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Fey Bonds

Songs of the Sidhe by David Ross

tree, sunset, amazing, Fey Bonds

The majority of fey take their bond as a simple guide to life or pleasure, living in touch with it because doing so is the most natural thing in the world to them. This is why a satyr keeps to his bond of sex and revelry, or why an ora watches over her bond, the dreams of others. These fey often live their lives like other beings, seeking sustenance, reproduction, power, and socialization, seen through the lens of their particular bonds. Other fey, particularly powerful ones such as daoine sidhe, see their bond as a right to rule, and so draw on its power as a king draws wealth and influence from his kingdom.

Most fey, perhaps all, are bound specifically to nature or some aspect of it. Consequently, the mainstream fey culture fixates on nature as an issue of greatest gravity. This fixation manifests in many different ways – it might be hard to notice, but it is rarely absent altogether. Powerful fey generally see themselves as the rightful caretakers, rulers, or paragons of the natural order. Some carry this assurance with arrogance, others simply act as one of the more uncommon bit players in the workings of the world, and still others fall somewhere in between. The view most take on the natural order is as a cycle, the Great Cycle.

The Great Cycle: Time is a circle. Life is a ring. Birth and death are but two steps in an endless dance. The fey are agents or exemplars of this cycle, the leaders of the dance. Just like all parts of nature, and nature itself, they grow, age, die, and are reborn again. For the cultured or philosophical fey and those who follow them, these linked truths are the only absolutes – subjectivity encompasses all else in shades of gray and gives the fey relatively little room or reason to judge their peers on the grounds of conventional morals  or ethics.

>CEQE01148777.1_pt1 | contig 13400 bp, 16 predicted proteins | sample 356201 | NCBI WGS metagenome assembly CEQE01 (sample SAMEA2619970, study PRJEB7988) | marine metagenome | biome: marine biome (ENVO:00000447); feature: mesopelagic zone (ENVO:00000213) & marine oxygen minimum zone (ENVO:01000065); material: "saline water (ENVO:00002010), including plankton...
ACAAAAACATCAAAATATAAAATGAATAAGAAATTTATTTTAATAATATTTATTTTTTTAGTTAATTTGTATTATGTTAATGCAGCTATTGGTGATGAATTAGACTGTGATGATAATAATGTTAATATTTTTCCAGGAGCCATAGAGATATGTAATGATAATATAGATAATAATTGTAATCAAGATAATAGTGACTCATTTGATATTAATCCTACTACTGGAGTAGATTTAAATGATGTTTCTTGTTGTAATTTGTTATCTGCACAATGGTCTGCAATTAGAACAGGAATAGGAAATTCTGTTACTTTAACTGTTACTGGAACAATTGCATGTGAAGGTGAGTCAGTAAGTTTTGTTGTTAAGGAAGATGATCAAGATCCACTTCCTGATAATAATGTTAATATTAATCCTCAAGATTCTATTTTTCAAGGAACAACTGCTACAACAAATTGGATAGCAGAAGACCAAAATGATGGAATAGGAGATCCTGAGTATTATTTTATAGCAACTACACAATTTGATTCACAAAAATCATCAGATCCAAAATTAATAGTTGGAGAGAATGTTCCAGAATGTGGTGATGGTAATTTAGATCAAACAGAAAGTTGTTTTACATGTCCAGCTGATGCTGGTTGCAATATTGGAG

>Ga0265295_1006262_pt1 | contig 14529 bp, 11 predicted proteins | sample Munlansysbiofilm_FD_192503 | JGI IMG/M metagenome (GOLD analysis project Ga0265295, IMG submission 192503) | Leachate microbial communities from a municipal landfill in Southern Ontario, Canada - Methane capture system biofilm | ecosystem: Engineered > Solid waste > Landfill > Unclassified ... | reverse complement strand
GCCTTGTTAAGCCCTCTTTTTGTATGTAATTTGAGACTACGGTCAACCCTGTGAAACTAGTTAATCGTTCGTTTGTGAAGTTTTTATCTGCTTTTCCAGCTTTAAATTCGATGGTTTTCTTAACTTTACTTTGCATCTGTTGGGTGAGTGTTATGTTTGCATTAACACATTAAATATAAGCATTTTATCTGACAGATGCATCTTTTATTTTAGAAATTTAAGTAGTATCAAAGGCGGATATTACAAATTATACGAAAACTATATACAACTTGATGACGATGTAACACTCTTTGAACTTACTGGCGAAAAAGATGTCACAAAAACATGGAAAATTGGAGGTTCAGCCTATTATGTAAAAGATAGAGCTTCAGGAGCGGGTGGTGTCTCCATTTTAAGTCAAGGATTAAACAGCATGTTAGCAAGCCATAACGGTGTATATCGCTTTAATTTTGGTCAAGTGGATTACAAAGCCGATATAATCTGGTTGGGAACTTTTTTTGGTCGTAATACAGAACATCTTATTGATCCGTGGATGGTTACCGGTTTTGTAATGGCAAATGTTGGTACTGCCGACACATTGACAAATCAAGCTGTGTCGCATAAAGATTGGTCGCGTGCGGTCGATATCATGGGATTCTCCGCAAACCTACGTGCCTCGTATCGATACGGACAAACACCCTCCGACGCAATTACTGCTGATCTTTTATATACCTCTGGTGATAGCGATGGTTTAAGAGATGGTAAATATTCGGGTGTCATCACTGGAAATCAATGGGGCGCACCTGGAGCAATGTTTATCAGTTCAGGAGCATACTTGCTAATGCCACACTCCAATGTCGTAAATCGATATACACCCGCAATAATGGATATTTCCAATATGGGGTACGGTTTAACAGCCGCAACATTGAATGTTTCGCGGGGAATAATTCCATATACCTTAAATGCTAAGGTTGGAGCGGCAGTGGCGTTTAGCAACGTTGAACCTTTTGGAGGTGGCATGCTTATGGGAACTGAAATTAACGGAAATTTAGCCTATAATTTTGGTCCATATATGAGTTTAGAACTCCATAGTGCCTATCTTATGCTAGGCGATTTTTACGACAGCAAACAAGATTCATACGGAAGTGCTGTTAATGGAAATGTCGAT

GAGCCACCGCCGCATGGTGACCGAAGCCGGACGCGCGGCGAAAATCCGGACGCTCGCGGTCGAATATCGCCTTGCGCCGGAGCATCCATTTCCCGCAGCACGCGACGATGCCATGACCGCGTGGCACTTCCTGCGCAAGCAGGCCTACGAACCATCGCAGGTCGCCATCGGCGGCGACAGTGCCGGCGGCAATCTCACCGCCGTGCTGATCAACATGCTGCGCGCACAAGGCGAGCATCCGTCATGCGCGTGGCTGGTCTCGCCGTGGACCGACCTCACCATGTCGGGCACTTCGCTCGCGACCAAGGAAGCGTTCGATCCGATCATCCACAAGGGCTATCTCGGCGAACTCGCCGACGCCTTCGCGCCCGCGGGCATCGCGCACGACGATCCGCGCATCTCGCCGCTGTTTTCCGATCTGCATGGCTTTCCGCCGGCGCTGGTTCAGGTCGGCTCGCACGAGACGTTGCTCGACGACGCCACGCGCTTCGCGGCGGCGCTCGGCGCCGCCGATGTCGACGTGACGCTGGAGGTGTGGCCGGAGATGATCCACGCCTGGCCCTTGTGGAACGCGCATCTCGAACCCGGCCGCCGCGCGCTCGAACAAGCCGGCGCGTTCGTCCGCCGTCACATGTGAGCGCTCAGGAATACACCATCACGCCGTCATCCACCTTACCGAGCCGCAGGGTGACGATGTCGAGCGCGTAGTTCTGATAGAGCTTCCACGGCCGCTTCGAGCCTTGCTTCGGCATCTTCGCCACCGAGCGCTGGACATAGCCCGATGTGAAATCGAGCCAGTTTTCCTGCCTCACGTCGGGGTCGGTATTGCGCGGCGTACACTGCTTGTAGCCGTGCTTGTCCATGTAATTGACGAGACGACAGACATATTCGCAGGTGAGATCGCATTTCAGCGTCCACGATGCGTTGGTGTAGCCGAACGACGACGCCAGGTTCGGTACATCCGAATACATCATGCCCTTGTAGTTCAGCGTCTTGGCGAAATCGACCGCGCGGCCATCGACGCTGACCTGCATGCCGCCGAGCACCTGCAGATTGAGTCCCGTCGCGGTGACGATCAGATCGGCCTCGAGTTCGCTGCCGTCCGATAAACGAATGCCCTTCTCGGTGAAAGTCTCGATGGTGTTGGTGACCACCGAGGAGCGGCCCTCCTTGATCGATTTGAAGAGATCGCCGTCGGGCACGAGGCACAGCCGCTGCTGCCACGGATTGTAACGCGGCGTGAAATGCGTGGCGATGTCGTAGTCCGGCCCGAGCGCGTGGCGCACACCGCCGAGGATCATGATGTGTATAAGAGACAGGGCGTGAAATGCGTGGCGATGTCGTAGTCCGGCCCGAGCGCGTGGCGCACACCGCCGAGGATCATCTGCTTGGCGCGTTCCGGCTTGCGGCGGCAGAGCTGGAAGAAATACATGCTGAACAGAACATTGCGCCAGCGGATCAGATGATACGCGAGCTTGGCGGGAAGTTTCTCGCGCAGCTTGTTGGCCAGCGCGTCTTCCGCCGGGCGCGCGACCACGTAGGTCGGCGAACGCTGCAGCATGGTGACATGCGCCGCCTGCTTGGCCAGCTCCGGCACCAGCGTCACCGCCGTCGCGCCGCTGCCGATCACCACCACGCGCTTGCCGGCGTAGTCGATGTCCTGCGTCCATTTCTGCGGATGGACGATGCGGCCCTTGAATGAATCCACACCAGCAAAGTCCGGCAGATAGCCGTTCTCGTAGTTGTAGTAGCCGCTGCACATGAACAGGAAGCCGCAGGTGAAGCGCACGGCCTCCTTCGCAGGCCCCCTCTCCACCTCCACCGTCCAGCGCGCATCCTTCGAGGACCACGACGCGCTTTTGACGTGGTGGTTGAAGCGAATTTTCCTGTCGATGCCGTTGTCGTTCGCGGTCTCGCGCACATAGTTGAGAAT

However, many fey do feel qualified to judge others based on their place in relation to the Great Cycle. They will shun, toy with, or even attack those they consider to be hindrances or liabilities to the natural order. Fey philosophers often argue fiercely over whether the more unusual fey, such as oras (linked to dreams) or peris (associated with the Realities Beyond) can be considered truly part of nature. In some cases, mainstream fey will attack foes of nature out of conscious fear for the natural order and/or the power they draw from it. Conversely, antipathy may be based more on political expediency – a fey can find ways to claim his enemies are enemies of nature as a way to unite other fey against them. Other times, though, not even a thought is required.

Most fey instinctively sense what may threaten their bond, and will lash out in blind fear against it. For example, aberrations and many undead elicit automatic, visceral loathing from fey. Any proof of association with such beings is enough to destroy any fey’s chances for respect, or even continued life, among other fey. Certain other beings produce similar, if less extreme, reactions.

While some fey leaders rely on more conventional methods of rule, such as charisma or raw power, many need to convince fey sages and courtiers to support them in order to cement political power. To this end, leaders demonstrate how their rule moves the Great Cycle forward. Seelie dignitaries guide their charges in the steps toward rebirth, growth, and strength. They opine that nature needs to be helped to improve, grow, and live. At the same time, their Unseelie counterparts plunder the lives and resources around them, dooming their enemies and those too feeble to defend themselves to decline, weakness, and ultimately death, all the while claiming that life has grown out of control. The Watchers of the Current and those among the more introspective sects of the Wild Hunt tend to advocate a view of the Great Cycle as a whole unit that demands balanced influence from all sides. The Demesne Courts maintain (ostensibly) that their territories reflect the best or truest examples of the Great Cycle in motion and may use that claim as justification for spreading their brand of environment at the expense of others. Still other courts have their own rhetoric on the Great Cycle.

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